Caring Medical - Where the world comes for ProlotherapyEpidural Steroid Injections for back pain

Danielle.Steilen.Prolotherapist

Danielle R. Steilen-Matias, MMS, PA-C

In this article back pain treated with epidural steroid injections and Prolotherapy are compared. We will answer common patient questions such as do epidural injections help herniated, slipped, bulging discs? How long do epidural pain relief last?

In the medical journal Neurosurgery, a review of 1931 patients who either received spinal surgery or epidural steroid injections for back pain were compared to see which treatment was superior.

After years of collecting data from thousands of patients and condensing the results down to 161 patients who met the criteria for comparison, the doctors found that for various problems of the spine, surgery is superior to epidural steroid injections for improving quality of life and pain.

This difference does not hold for disability level 1 year after treatment, however. What does this mean? For some patients who had either epidural steroid injections or spinal surgery, two mainstays of conservative care – one year later there was no improvement in disability levels.1


Ineffectiveness of surgery or epidural steroid injections starts at the diagnosis


In a recent study, doctors made a significant discovery. Chronic lumbar pain syndromes without neurological (nerve and muscle) deficits can be caused by many problems not just what shows up on a scan. In many cases a diseased intervertebral disc is found on radiological examination but the clinical relevance of these findings is not clear.

But there is a problem of inflammation. A transforaminal epidural injection (the injection near the nerve root inflammation) into the lumbar region can reduce inflammation and therefore improve temporary treatment outcome, but it does not repair damage and long-term clinical improvement is lacking. This agrees with the above research on the lack of  long-term effectiveness.

Another study suggests that the only best use of epidural steroid injection is to provide pain relief until spinal surgery can be performed.3 So here there is no point to even compare – use the epidural injections to comfort the patient until surgery can be scheduled.

So clearly no healing is occurring. In fact one paper suggested that the use of epidural steroid injection subjects patients to complications by withholding surgery and that spinal surgeons should actively take back patients who could benefit more from surgery.4 So here doctors are saying forget the epidural steroid injections all together – go right for the surgery.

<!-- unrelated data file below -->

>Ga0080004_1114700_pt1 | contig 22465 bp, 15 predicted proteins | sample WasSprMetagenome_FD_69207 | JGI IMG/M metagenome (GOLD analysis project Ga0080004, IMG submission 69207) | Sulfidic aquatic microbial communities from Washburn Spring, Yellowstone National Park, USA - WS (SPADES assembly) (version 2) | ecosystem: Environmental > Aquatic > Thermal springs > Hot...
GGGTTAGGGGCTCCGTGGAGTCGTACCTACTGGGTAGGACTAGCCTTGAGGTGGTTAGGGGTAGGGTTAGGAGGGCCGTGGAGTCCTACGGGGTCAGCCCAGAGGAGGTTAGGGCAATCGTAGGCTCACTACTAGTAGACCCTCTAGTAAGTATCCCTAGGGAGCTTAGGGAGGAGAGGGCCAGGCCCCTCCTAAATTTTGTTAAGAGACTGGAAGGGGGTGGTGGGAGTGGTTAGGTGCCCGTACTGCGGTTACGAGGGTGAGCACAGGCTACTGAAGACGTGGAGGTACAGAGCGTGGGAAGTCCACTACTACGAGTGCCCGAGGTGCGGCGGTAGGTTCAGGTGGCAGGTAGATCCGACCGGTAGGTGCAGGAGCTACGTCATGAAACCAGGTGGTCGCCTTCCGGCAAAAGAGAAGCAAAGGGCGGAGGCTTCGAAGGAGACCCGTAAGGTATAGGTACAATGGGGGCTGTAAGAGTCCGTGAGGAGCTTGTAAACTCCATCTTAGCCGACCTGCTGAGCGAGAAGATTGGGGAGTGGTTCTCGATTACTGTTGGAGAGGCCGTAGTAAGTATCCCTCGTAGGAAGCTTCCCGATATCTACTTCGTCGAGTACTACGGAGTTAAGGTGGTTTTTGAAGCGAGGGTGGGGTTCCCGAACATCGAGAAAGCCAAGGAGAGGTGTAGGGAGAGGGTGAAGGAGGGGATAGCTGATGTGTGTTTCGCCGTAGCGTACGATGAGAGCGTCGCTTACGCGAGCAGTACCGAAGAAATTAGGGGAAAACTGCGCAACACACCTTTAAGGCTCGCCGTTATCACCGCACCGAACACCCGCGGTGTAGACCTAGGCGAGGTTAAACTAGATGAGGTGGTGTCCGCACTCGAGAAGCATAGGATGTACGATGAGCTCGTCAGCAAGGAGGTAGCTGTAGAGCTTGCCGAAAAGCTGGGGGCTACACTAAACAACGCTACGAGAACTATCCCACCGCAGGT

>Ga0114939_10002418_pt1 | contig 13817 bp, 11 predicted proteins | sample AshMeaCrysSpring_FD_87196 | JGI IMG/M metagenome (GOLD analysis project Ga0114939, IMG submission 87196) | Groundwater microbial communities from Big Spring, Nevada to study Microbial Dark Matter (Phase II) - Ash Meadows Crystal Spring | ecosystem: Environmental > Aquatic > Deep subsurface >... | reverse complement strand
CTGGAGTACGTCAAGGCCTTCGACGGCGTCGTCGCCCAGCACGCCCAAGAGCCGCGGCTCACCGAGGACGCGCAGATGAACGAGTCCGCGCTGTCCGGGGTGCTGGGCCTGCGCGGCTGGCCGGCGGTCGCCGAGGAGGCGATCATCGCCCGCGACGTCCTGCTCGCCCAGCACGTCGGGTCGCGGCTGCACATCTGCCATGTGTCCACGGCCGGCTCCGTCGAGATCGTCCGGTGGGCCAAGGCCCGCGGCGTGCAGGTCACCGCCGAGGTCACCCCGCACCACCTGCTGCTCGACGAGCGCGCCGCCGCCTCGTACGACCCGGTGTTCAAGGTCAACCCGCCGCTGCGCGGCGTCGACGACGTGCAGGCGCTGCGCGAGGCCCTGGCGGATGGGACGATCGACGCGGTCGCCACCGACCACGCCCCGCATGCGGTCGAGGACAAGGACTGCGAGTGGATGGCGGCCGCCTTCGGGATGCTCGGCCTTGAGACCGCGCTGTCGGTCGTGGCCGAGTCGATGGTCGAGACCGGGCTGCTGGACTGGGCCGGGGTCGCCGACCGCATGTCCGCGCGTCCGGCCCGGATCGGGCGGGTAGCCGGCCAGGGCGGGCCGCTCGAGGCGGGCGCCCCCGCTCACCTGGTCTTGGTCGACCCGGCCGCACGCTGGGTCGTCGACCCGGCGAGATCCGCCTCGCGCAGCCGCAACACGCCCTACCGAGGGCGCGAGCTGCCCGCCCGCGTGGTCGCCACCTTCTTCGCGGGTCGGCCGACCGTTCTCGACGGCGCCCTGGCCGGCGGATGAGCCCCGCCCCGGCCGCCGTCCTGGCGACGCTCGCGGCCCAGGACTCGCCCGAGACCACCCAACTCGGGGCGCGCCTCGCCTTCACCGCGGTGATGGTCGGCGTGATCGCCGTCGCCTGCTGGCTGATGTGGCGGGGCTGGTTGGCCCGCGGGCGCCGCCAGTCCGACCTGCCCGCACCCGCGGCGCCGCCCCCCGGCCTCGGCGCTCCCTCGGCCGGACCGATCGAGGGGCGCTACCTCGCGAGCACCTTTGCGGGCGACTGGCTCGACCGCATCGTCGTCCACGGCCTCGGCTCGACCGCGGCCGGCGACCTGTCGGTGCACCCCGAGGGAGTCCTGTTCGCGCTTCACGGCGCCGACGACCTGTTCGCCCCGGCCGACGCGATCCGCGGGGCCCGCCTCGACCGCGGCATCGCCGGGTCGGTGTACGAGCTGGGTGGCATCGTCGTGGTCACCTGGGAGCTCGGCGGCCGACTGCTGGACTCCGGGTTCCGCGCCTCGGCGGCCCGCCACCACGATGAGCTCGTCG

The reason comprehensive Prolotherapy is favored in our practice over epidurals is because Prolotherapy injections repair damaged tissue that cause inflammation – it reduces inflammation not by suppression, but by rebuilding.


Epidural Steroid Injections Risks and Concerns


Concern: Spinal pain after epidural shot

It is clear that Epidural Steroid Injections are a cause of concern to patients and doctors. Recent reseacrhy cites multiple case reports of neurological complications resulting from epidurals have led the Food and Drug Administration (FDA) to issue a warning, requiring label changes, warning of serious neurological events, some resulting in death. The FDA has identified 131 cases of neurological adverse events, including 41 cases of arachnoiditis. A review of the literature reveals an overwhelming proportion of the complications are related to transforaminal  epidural injections, of which cervical transforaminal  epidural injections  constituted the majority of neurological complications.5

Concern: Epidural stopgap until surgery

In a related study to the one mentioned above, in the medical journal Spine, doctors said, Epidural steroid injections  may provide a small surgery sparing effect in the short term compared to control  injections , and reduce the need for surgery in some patients who would otherwise proceed to surgery.6

In the Journal of Alternative and Complementary Medicine, doctors said: “Intra-articular prolotherapy provided significant relief of sacroiliac joint pain, and its effects lasted longer than those of steroid injections”7

So if epidurals provide a small surgery sparing effect, then Prolotherapy must provide a large surgery sparing effect.


But why do patients still get epidurals?


A recent study from John Hopkins suggested that 75% of patients they monitored who were treated with epidural steroids reported 50 percent or greater leg pain relief and felt better overall after one month compared to those who received saline (50 percent) or etanercept (acting as an anti-inflammatory 42 percent).

On a pain scale of 0 to 10, with 10 denoting the worst pain, those who received steroids reported, at one month, an average pain score of 2.1 compared with 3.6 in the etanercept group and 3.8 in the group injected with saline.

Those in the steroid group also reported lower levels of disability (21 percent) than those in the saline group (29 percent) or etanercept group (38 percent).

Sounds good for the epidural against saline or anti-inflammatory – BUT  after six months, however, slightly more patients in the saline (40 percent) and etanercept (38 percent) groups had a positive outcome than those in the steroid group (29 percent).8


Saline injections better than steroid in the long-run?


Epidural steroid injections are one option commonly presented to people with neck pain, thoracic pain, and low back pain. The goal of this injection is pain relief through a reduction of inflammation and swelling in the epidural space. The injection consists of inserting a needle into the epidural space of the spine and injecting a long lasting steroid.

This research supported a recently published work in the British Medical Journal  that looked at the effectiveness of caudal epidural steroid or saline injections which are often used for chronic lumbar radiculopathy. They looked at the patients’ responses at 6 weeks, 12 weeks, and 52 weeks. It was a multi-centered trial, blinded, randomized and controlled.